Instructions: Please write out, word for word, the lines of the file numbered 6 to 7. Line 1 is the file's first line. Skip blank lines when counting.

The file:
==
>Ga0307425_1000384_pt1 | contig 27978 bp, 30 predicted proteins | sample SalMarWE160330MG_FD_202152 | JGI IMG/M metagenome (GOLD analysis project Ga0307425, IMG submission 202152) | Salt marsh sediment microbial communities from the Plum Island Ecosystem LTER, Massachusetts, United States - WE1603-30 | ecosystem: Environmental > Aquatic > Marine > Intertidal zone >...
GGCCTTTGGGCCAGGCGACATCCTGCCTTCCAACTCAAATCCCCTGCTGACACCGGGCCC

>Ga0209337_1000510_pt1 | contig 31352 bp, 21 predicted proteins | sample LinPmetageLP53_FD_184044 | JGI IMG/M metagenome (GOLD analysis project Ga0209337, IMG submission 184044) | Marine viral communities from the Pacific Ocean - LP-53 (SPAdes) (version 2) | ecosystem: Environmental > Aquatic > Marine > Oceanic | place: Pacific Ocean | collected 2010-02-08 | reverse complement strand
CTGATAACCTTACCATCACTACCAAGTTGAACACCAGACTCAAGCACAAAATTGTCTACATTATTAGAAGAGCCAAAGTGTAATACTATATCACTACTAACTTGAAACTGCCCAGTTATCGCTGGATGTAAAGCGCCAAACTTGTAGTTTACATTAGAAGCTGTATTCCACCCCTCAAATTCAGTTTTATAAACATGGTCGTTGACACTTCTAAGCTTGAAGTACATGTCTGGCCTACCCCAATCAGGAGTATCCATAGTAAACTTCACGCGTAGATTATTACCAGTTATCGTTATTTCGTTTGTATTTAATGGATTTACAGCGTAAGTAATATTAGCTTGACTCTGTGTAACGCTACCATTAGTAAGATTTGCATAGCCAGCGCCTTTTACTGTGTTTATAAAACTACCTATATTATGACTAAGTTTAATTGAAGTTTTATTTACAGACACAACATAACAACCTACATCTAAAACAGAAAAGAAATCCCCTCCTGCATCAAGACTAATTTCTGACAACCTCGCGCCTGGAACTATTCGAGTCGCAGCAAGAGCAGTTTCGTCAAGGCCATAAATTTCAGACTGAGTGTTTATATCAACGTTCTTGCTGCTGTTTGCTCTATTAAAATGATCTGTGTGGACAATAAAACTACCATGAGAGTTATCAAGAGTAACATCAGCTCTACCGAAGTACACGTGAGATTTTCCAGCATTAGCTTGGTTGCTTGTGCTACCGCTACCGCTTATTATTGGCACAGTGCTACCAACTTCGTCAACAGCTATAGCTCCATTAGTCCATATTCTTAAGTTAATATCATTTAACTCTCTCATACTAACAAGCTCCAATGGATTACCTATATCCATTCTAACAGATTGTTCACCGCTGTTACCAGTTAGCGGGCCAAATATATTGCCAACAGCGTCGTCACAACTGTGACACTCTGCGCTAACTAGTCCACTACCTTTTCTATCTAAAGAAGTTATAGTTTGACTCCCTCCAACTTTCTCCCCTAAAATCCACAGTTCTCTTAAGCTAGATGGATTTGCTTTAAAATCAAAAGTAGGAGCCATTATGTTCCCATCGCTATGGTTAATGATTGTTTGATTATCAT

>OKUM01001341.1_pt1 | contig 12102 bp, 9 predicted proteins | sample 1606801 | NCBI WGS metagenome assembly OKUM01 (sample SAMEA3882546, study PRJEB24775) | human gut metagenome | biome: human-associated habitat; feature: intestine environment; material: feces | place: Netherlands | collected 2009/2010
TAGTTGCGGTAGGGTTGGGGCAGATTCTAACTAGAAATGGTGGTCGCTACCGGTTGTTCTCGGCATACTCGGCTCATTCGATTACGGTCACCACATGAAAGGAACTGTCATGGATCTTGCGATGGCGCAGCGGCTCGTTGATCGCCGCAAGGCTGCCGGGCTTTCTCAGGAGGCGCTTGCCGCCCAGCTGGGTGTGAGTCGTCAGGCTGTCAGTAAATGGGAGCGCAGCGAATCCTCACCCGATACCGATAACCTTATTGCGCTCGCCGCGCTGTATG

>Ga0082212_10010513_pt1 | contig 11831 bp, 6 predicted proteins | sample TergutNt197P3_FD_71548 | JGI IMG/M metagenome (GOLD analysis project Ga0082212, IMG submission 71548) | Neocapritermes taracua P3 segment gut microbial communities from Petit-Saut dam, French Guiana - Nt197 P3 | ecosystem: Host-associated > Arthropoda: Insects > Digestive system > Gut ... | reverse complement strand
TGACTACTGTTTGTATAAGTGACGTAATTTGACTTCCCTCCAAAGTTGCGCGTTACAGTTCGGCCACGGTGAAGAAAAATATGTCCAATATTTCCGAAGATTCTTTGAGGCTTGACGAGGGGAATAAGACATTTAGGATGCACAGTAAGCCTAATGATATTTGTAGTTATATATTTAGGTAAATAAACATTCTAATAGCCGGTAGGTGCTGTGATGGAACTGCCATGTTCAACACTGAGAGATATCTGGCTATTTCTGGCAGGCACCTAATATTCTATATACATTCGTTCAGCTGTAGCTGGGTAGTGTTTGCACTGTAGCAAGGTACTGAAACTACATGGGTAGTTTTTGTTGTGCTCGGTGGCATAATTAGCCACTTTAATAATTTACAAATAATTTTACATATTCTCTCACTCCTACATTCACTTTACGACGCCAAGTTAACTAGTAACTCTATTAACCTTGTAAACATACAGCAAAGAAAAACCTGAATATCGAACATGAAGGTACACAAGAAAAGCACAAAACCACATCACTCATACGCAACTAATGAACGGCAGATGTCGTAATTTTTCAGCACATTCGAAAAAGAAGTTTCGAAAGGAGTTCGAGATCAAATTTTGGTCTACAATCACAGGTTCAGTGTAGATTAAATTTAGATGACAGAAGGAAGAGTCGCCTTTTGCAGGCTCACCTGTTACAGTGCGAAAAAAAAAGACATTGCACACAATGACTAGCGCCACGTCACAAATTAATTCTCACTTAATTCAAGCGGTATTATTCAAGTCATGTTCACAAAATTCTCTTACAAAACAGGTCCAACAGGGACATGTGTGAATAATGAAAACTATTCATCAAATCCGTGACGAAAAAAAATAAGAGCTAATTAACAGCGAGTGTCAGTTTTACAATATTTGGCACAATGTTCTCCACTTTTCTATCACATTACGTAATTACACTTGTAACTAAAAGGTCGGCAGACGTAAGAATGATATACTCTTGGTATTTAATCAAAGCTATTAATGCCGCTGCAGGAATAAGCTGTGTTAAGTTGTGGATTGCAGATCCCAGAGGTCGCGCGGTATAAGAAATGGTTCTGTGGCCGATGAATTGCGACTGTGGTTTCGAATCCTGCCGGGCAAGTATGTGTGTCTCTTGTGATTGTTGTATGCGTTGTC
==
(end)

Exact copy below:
TAGTTGCGGTAGGGTTGGGGCAGATTCTAACTAGAAATGGTGGTCGCTACCGGTTGTTCTCGGCATACTCGGCTCATTCGATTACGGTCACCACATGAAAGGAACTGTCATGGATCTTGCGATGGCGCAGCGGCTCGTTGATCGCCGCAAGGCTGCCGGGCTTTCTCAGGAGGCGCTTGCCGCCCAGCTGGGTGTGAGTCGTCAGGCTGTCAGTAAATGGGAGCGCAGCGAATCCTCACCCGATACCGATAACCTTATTGCGCTCGCCGCGCTGTATG

>Ga0082212_10010513_pt1 | contig 11831 bp, 6 predicted proteins | sample TergutNt197P3_FD_71548 | JGI IMG/M metagenome (GOLD analysis project Ga0082212, IMG submission 71548) | Neocapritermes taracua P3 segment gut microbial communities from Petit-Saut dam, French Guiana - Nt197 P3 | ecosystem: Host-associated > Arthropoda: Insects > Digestive system > Gut ... | reverse complement strand